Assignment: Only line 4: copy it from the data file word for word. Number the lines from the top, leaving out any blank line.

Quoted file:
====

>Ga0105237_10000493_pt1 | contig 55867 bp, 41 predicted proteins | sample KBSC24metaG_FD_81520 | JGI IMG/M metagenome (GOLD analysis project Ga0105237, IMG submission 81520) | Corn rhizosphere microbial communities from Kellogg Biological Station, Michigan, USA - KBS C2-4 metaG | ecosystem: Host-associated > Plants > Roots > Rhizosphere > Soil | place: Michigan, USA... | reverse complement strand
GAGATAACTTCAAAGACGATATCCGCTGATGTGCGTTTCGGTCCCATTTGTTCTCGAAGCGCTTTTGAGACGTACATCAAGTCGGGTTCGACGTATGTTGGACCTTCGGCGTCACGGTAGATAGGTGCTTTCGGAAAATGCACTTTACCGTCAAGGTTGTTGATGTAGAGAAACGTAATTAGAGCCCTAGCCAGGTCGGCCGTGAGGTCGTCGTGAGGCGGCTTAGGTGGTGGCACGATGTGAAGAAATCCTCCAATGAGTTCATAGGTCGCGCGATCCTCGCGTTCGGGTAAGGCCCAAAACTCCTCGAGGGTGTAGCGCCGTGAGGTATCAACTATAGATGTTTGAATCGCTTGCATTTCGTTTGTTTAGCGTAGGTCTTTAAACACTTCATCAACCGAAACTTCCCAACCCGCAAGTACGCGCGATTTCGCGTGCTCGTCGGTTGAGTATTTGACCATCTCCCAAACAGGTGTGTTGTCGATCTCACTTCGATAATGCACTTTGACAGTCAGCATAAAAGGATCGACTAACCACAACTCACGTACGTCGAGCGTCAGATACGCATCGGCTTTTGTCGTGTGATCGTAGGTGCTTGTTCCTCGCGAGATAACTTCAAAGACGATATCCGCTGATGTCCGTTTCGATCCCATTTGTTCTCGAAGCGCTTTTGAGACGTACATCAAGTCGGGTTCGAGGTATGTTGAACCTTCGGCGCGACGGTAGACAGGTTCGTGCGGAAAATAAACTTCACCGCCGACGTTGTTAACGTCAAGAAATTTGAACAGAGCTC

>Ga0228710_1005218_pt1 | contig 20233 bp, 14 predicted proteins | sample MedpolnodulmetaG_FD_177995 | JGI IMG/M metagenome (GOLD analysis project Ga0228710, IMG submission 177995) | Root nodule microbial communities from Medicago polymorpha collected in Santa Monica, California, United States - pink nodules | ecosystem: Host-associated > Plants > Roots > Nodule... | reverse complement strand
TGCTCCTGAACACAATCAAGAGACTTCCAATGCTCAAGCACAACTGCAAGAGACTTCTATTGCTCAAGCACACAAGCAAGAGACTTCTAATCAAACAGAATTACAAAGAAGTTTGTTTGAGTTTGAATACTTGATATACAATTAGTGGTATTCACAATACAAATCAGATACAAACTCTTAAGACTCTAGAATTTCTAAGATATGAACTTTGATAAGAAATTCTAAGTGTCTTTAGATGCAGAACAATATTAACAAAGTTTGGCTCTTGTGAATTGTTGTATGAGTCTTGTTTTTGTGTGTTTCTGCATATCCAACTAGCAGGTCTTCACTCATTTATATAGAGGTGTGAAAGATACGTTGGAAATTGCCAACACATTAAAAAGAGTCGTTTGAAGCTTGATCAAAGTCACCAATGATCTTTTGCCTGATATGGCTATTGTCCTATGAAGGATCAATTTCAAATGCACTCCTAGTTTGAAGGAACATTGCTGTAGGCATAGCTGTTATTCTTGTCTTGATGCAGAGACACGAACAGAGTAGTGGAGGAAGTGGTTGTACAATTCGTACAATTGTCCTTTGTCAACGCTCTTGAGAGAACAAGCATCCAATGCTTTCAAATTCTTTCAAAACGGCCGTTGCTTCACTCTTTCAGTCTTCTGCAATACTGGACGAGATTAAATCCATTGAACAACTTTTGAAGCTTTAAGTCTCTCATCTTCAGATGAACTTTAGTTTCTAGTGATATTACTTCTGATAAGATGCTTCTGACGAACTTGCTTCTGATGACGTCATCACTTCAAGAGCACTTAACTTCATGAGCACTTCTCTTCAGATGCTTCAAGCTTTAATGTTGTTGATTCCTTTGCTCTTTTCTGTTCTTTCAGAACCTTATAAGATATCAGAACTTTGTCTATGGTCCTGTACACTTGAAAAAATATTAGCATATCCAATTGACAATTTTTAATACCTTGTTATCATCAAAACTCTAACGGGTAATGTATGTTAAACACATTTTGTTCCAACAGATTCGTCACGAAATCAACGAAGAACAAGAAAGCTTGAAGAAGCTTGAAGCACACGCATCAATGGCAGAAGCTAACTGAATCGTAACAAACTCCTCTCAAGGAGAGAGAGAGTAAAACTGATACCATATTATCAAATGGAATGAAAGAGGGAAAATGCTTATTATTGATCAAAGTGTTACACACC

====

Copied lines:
TGCTCCTGAACACAATCAAGAGACTTCCAATGCTCAAGCACAACTGCAAGAGACTTCTATTGCTCAAGCACACAAGCAAGAGACTTCTAATCAAACAGAATTACAAAGAAGTTTGTTTGAGTTTGAATACTTGATATACAATTAGTGGTATTCACAATACAAATCAGATACAAACTCTTAAGACTCTAGAATTTCTAAGATATGAACTTTGATAAGAAATTCTAAGTGTCTTTAGATGCAGAACAATATTAACAAAGTTTGGCTCTTGTGAATTGTTGTATGAGTCTTGTTTTTGTGTGTTTCTGCATATCCAACTAGCAGGTCTTCACTCATTTATATAGAGGTGTGAAAGATACGTTGGAAATTGCCAACACATTAAAAAGAGTCGTTTGAAGCTTGATCAAAGTCACCAATGATCTTTTGCCTGATATGGCTATTGTCCTATGAAGGATCAATTTCAAATGCACTCCTAGTTTGAAGGAACATTGCTGTAGGCATAGCTGTTATTCTTGTCTTGATGCAGAGACACGAACAGAGTAGTGGAGGAAGTGGTTGTACAATTCGTACAATTGTCCTTTGTCAACGCTCTTGAGAGAACAAGCATCCAATGCTTTCAAATTCTTTCAAAACGGCCGTTGCTTCACTCTTTCAGTCTTCTGCAATACTGGACGAGATTAAATCCATTGAACAACTTTTGAAGCTTTAAGTCTCTCATCTTCAGATGAACTTTAGTTTCTAGTGATATTACTTCTGATAAGATGCTTCTGACGAACTTGCTTCTGATGACGTCATCACTTCAAGAGCACTTAACTTCATGAGCACTTCTCTTCAGATGCTTCAAGCTTTAATGTTGTTGATTCCTTTGCTCTTTTCTGTTCTTTCAGAACCTTATAAGATATCAGAACTTTGTCTATGGTCCTGTACACTTGAAAAAATATTAGCATATCCAATTGACAATTTTTAATACCTTGTTATCATCAAAACTCTAACGGGTAATGTATGTTAAACACATTTTGTTCCAACAGATTCGTCACGAAATCAACGAAGAACAAGAAAGCTTGAAGAAGCTTGAAGCACACGCATCAATGGCAGAAGCTAACTGAATCGTAACAAACTCCTCTCAAGGAGAGAGAGAGTAAAACTGATACCATATTATCAAATGGAATGAAAGAGGGAAAATGCTTATTATTGATCAAAGTGTTACACACC